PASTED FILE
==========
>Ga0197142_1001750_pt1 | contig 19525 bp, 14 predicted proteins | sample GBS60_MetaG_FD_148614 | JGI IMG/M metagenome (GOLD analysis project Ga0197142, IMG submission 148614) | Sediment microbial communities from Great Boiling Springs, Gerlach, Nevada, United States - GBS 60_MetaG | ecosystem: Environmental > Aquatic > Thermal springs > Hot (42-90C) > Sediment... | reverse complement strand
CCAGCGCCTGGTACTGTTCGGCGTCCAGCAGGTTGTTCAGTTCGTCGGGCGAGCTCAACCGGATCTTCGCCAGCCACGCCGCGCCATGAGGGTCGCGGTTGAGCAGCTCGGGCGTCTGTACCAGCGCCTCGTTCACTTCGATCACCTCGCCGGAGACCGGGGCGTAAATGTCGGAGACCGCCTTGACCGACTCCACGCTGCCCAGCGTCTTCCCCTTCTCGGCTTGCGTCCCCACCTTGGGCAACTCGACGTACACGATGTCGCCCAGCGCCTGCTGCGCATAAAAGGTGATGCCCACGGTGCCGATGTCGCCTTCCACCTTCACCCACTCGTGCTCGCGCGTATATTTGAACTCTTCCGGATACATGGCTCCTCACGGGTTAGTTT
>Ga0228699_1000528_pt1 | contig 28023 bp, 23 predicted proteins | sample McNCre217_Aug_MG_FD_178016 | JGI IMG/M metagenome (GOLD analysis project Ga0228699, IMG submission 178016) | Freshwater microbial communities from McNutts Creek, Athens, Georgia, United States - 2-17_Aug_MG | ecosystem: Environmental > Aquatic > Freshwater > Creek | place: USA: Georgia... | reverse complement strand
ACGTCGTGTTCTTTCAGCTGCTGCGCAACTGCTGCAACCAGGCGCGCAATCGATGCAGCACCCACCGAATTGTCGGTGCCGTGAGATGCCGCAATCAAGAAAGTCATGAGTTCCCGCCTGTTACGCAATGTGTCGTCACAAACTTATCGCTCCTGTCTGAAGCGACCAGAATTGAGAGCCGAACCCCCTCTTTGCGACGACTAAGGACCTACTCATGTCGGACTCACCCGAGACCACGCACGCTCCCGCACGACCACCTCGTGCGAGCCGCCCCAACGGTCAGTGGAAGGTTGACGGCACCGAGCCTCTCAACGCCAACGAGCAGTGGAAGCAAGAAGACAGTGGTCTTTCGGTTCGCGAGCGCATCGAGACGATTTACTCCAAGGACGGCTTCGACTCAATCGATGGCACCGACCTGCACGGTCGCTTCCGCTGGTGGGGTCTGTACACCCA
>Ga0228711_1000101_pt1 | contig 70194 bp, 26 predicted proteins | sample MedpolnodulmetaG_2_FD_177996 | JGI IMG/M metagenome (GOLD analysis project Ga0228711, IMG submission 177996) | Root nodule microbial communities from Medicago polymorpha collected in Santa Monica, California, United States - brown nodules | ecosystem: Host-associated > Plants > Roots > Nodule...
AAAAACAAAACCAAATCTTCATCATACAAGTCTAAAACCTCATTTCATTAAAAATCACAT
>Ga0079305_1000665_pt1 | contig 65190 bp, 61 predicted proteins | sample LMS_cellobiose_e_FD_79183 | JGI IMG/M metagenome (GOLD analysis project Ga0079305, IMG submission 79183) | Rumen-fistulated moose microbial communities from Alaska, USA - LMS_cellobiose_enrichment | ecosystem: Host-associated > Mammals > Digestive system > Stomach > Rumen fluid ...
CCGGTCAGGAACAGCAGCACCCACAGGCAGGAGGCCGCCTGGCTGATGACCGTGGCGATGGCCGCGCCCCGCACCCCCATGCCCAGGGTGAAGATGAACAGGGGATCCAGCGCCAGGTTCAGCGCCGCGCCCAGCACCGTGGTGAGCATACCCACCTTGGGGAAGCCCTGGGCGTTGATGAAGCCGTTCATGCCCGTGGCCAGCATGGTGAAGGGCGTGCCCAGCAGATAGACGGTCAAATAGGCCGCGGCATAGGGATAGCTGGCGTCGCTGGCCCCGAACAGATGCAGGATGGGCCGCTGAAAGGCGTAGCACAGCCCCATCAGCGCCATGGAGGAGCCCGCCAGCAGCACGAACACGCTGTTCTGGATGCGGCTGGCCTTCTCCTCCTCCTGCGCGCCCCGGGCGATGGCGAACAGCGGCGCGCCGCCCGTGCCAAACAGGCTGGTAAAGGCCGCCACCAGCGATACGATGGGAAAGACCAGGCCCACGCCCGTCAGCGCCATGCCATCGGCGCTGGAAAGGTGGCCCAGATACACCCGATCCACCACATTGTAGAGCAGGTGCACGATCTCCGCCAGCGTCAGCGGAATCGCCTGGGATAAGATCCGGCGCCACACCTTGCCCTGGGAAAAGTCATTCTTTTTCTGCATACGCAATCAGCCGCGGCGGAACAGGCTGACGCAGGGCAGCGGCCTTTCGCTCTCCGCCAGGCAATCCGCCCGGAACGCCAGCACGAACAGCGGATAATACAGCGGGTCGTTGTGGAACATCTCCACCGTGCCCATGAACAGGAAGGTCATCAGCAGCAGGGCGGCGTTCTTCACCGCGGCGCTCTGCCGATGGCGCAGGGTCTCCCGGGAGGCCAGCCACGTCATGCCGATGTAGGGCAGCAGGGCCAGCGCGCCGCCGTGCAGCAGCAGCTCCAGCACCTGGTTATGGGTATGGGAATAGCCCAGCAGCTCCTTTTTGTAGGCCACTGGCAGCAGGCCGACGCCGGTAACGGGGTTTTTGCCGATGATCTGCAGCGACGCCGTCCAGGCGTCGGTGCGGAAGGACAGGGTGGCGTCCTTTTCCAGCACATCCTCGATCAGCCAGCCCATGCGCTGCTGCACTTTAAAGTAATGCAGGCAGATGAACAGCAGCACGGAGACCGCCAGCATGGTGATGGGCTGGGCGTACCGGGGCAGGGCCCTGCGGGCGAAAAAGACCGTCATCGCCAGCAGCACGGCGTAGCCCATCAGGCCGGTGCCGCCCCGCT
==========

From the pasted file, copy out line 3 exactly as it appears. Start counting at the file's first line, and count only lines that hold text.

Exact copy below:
>Ga0228699_1000528_pt1 | contig 28023 bp, 23 predicted proteins | sample McNCre217_Aug_MG_FD_178016 | JGI IMG/M metagenome (GOLD analysis project Ga0228699, IMG submission 178016) | Freshwater microbial communities from McNutts Creek, Athens, Georgia, United States - 2-17_Aug_MG | ecosystem: Environmental > Aquatic > Freshwater > Creek | place: USA: Georgia... | reverse complement strand